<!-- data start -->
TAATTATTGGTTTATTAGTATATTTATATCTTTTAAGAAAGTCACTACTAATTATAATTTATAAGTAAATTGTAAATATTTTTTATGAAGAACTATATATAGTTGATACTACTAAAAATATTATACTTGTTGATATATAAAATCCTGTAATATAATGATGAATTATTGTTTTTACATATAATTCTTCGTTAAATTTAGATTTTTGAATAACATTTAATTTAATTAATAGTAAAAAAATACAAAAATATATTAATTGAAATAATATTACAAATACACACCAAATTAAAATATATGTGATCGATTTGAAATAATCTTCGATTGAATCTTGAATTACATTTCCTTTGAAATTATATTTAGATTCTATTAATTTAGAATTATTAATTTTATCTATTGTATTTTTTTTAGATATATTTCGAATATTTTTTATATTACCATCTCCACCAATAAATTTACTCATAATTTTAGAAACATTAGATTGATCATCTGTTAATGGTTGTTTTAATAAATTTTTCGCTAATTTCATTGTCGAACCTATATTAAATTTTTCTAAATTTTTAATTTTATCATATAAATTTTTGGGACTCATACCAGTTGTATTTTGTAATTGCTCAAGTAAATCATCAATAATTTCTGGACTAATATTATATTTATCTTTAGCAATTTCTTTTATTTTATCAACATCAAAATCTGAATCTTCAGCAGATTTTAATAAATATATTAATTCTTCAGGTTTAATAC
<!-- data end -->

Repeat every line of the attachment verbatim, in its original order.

TAATTATTGGTTTATTAGTATATTTATATCTTTTAAGAAAGTCACTACTAATTATAATTTATAAGTAAATTGTAAATATTTTTTATGAAGAACTATATATAGTTGATACTACTAAAAATATTATACTTGTTGATATATAAAATCCTGTAATATAATGATGAATTATTGTTTTTACATATAATTCTTCGTTAAATTTAGATTTTTGAATAACATTTAATTTAATTAATAGTAAAAAAATACAAAAATATATTAATTGAAATAATATTACAAATACACACCAAATTAAAATATATGTGATCGATTTGAAATAATCTTCGATTGAATCTTGAATTACATTTCCTTTGAAATTATATTTAGATTCTATTAATTTAGAATTATTAATTTTATCTATTGTATTTTTTTTAGATATATTTCGAATATTTTTTATATTACCATCTCCACCAATAAATTTACTCATAATTTTAGAAACATTAGATTGATCATCTGTTAATGGTTGTTTTAATAAATTTTTCGCTAATTTCATTGTCGAACCTATATTAAATTTTTCTAAATTTTTAATTTTATCATATAAATTTTTGGGACTCATACCAGTTGTATTTTGTAATTGCTCAAGTAAATCATCAATAATTTCTGGACTAATATTATATTTATCTTTAGCAATTTCTTTTATTTTATCAACATCAAAATCTGAATCTTCAGCAGATTTTAATAAATATATTAATTCTTCAGGTTTAATAC